At its Galaxy Unpacked event, Samsung has officially unveiled the Galaxy S10 and S10+, both offering a rear triple-camera array, alongside a budget-oriented S10e 'essential' model with a dual camera unit. Also announced is the S10 5G, the largest of the bunch, featuring the unique ability to apply background blur and filters in real-time to video. All four devices offer a stabilized standard wide and a fixed-focus ultra-wide camera, as well as a front-facing selfie camera, while the S10e omits the optically stabilized tele-camera available in the other three. As expected, the S10 series' display is the center of attention with a hole-punch style front-facing camera embedded in the screen in favor of the much-maligned notch.

The rear triple camera array comprises a standard 12MP 'main' wide-angle, 12MP telephoto camera, and a 16MP ultra-wide unit with a 123-degree field-of-view. The F1.5/F2.4 dual aperture feature introduced in the S9 is offered on the main rear camera on all models. The S10+ offers a secondary front-facing RGB depth sensor to allow for blurred background selfies – the S10 and S10e offer a single front-facing camera.

The S10 5G also offers additional depth sensing cameras on both the front and the rear, but these are specialized low resolution (240x160) time-of-flight cameras that can sense distances of nearby objects for real-time effects like background blur. The table below summarizes all camera features for all models.

Models Location Full-frame equiv. FOV Aperture Autofocus Optical Image Stabilization
12MP 'main' camera S10, S10+, S10e, S10 5G Rear 27mm F1.5 / F2.4 Dual-Pixel Yes
12MP telephoto S10, S10+, S10 5G Rear 52mm F2.4 Phase-Detect Yes

16MP wide-angle

S10, S10+, S10e, S10 5G Rear 12mm F2.2 No No
10MP selfie camera S10, S10+, S10e, S10 5G Front 26mm F1.9 Dual-Pixel No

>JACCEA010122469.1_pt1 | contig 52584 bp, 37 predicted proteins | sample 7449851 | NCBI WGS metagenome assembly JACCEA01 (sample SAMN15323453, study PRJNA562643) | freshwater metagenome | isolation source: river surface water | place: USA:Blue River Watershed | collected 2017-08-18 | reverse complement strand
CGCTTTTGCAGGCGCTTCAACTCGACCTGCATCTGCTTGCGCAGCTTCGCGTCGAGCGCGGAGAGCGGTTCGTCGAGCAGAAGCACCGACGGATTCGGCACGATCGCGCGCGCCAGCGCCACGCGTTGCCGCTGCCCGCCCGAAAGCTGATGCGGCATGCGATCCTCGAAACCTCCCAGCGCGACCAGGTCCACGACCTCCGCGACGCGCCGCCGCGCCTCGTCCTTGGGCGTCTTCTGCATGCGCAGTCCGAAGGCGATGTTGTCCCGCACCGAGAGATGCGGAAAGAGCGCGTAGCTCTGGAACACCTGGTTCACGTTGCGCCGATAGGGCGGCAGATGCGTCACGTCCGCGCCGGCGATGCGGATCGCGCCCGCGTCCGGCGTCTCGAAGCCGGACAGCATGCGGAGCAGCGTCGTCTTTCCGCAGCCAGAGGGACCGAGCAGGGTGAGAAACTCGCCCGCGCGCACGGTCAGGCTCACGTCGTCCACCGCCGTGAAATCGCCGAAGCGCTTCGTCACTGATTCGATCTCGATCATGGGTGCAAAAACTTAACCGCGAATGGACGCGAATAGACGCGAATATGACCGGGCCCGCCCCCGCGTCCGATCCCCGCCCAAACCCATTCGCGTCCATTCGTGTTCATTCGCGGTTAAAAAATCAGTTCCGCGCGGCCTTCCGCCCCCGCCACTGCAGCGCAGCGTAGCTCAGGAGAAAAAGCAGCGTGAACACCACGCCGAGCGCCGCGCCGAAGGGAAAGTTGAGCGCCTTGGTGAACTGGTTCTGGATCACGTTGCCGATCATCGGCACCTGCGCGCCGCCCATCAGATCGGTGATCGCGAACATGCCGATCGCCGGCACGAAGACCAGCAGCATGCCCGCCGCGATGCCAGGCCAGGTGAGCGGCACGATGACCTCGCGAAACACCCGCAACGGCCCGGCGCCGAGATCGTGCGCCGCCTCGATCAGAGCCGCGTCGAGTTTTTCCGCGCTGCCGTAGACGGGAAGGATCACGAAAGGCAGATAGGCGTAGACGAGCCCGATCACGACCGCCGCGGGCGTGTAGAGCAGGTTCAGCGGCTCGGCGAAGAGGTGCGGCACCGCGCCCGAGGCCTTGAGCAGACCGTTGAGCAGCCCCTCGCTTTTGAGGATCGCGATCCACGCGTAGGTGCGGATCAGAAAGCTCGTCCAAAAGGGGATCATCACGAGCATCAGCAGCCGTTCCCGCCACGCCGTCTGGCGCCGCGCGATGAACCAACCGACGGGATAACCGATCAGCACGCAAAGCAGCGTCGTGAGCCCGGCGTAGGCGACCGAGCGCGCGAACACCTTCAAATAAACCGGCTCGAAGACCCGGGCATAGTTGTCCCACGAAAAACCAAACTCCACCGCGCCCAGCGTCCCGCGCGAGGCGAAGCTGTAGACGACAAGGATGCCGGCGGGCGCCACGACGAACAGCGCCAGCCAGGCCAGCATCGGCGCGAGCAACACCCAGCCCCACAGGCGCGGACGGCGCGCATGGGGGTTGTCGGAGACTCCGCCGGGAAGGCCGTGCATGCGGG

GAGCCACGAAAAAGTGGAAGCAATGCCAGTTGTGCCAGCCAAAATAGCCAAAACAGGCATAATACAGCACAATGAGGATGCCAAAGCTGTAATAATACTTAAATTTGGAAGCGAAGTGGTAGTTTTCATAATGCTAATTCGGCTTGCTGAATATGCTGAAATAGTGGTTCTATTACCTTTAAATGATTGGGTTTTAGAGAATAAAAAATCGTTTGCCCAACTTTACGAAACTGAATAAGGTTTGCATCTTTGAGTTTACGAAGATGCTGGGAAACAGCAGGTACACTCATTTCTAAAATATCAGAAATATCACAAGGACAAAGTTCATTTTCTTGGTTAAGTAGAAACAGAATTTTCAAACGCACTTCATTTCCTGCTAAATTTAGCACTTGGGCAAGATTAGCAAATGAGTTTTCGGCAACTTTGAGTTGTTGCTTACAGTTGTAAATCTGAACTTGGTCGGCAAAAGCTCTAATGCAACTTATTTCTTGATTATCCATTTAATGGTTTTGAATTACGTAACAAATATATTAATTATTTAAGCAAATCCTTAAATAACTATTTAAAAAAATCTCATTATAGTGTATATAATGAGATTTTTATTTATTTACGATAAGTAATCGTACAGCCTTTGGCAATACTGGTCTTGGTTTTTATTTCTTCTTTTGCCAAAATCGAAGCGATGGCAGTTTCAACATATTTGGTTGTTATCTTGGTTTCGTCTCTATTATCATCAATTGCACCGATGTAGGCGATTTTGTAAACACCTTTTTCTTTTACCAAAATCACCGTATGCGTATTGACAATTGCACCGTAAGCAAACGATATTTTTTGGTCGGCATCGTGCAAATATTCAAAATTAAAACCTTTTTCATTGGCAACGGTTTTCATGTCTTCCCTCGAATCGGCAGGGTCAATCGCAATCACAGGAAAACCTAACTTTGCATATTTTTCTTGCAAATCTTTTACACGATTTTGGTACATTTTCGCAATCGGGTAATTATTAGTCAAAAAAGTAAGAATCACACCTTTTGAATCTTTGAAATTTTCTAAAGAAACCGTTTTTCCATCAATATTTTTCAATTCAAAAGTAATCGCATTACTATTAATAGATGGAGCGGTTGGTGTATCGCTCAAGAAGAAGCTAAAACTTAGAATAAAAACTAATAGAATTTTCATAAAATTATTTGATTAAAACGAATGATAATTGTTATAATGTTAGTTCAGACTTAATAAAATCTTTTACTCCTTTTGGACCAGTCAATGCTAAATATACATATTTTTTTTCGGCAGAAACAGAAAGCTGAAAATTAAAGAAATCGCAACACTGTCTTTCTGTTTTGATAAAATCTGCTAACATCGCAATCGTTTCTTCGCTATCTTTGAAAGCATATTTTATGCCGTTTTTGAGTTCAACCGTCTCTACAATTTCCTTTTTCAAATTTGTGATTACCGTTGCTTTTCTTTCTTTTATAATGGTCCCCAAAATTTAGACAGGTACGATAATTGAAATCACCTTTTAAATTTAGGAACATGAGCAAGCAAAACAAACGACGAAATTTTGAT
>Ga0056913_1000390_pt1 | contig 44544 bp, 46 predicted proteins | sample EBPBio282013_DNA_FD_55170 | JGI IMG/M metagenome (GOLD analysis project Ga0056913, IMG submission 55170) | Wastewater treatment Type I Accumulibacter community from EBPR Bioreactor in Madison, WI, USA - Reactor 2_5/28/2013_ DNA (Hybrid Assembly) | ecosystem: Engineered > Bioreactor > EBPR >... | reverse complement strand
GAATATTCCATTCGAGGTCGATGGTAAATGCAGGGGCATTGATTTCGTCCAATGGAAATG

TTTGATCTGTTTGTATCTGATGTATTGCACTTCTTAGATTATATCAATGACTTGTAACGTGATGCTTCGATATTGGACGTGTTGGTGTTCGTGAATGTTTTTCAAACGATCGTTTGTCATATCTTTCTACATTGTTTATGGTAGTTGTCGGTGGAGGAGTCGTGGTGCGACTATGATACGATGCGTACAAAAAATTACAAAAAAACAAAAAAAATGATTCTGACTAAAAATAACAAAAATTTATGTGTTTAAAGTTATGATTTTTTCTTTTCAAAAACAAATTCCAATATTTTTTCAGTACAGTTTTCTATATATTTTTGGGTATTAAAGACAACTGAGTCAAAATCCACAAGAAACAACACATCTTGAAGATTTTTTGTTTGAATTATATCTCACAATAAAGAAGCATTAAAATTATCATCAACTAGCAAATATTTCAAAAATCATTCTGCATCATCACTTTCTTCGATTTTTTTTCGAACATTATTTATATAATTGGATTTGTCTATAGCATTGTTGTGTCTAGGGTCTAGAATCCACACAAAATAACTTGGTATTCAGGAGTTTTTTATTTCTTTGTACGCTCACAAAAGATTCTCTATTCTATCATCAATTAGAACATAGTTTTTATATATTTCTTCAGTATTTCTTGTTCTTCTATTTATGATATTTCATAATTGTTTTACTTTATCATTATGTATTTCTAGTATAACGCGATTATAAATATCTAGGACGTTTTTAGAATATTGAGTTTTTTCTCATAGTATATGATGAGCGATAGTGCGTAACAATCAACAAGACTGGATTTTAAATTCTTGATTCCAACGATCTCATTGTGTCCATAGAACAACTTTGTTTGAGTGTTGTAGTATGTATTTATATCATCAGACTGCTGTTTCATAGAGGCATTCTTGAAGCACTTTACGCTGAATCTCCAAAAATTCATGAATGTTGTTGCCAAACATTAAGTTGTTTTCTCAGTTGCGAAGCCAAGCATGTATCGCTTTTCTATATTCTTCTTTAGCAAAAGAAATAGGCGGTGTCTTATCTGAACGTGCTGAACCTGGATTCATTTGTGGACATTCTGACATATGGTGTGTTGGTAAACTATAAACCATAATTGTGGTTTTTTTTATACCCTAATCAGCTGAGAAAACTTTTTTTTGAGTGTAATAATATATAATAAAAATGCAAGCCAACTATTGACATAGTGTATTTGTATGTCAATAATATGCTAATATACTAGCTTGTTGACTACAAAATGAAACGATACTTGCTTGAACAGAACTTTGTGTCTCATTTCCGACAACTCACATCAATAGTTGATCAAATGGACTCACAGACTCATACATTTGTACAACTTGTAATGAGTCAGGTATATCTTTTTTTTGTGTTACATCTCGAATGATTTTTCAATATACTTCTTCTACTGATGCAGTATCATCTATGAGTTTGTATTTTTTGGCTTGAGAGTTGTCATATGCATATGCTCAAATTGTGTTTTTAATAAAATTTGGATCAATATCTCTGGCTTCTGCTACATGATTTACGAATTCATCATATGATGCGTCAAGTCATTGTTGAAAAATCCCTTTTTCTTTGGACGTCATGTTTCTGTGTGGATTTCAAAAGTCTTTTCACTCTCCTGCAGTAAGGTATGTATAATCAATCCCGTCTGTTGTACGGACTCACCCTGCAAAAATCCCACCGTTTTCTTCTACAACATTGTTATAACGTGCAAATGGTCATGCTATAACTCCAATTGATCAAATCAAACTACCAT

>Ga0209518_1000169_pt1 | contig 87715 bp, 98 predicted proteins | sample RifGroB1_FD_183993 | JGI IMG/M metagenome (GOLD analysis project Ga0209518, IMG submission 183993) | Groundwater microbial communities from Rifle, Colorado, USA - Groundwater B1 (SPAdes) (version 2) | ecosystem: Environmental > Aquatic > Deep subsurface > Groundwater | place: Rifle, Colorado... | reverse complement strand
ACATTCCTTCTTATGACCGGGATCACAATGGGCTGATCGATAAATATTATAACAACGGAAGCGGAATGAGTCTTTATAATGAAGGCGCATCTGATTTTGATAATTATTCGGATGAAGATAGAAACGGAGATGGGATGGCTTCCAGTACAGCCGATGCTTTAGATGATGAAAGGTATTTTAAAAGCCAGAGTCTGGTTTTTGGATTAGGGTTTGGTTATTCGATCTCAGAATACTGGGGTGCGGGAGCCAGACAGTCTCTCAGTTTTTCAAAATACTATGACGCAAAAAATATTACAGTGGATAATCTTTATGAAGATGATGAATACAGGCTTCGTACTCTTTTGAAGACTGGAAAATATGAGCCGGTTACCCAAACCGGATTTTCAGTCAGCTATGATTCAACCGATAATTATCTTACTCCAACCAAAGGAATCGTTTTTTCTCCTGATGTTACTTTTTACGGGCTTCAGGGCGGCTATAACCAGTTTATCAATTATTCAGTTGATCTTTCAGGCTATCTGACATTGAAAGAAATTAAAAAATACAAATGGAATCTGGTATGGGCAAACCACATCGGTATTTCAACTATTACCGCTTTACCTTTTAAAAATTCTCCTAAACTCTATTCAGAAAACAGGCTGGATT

8MP RGB depth-sensing camera

S10, S10+, S10e Front 22mm F2.2 Autofocus (unspecified) No
Time of Flight depth-sensing camera S10 5G Front/Rear N/A N/A N/A N/A

The S10 cameras are equipped with added intelligent features, including a Scene Optimizer capable of recognizing 30 unique scenes, as well as suggestions for optimal compositions. A new 'Bright Night' mode attempts to improve image quality in low light, presumably using long exposure image stacking techniques like Google's Night Sight or Huawei's Night Mode. New bokeh effects have been added to the traditional bokeh effect: spin, zoom and color fade. We'd hoped to see improved image-stacking techniques similar to what the Google Pixel 3 offers for improved noise performance, and super resolution - particularly for improved resolution in zoom ratios in between the 1x and 2x lenses - but there's no mention of such improvements.

The S10 cameras are capable of shooting 4K UHD video using the HDR10+ format, meaning that high contrast scenes can be displayed on HDR displays (and the phone itself) with saturated colors and punch, as opposed to the flat look of traditional HDR capture. This assumes the S10 cameras are capable of capturing high dynamic range in video, which would require multi-exposure read-out like the iPhone XS - something we haven't yet verified. The front-facing cameras can also record at UHD resolution. The time-of-flight depth sensors on both the front and rear of the S10 5G allow it to apply background blur in real time to your videos - the first time we've seen this ability in a consumer device.

Display sizes vary across the series: the S10e offers a 5.8" screen, the S10's measures 6.1" and the S10+ offers a 6.4" display. Each is an AMOLED display supporting HDR10+ video playback (Samsung's version of Dolby Vision), and uses dynamic tone mapping to optimize brightness levels on the fly based on your viewing environment (a clever way of ensuring images appear similar in both dim and bright viewing environments, as we explain here).

Samsung has improved what was already a very color accurate display – these phones cover the full DCI-P3 color gamut, and offer up to a whopping 1200 nits peak brightness. A measured 2 million:1 contrast ratio means incredibly deep blacks, important for HDR viewing. Unfortunately, like all Android phones to date, most (if not all) applications don't 'opt-in' to the wide-gamut mode with proper color management, so images may appear over-saturated relative to color managed devices or what most web viewers would experience.

The Samsung Galaxy S10 will start at $900; the S10+ at $1000 and the S10e at $750. The S10 5G is likely to be priced above $1000.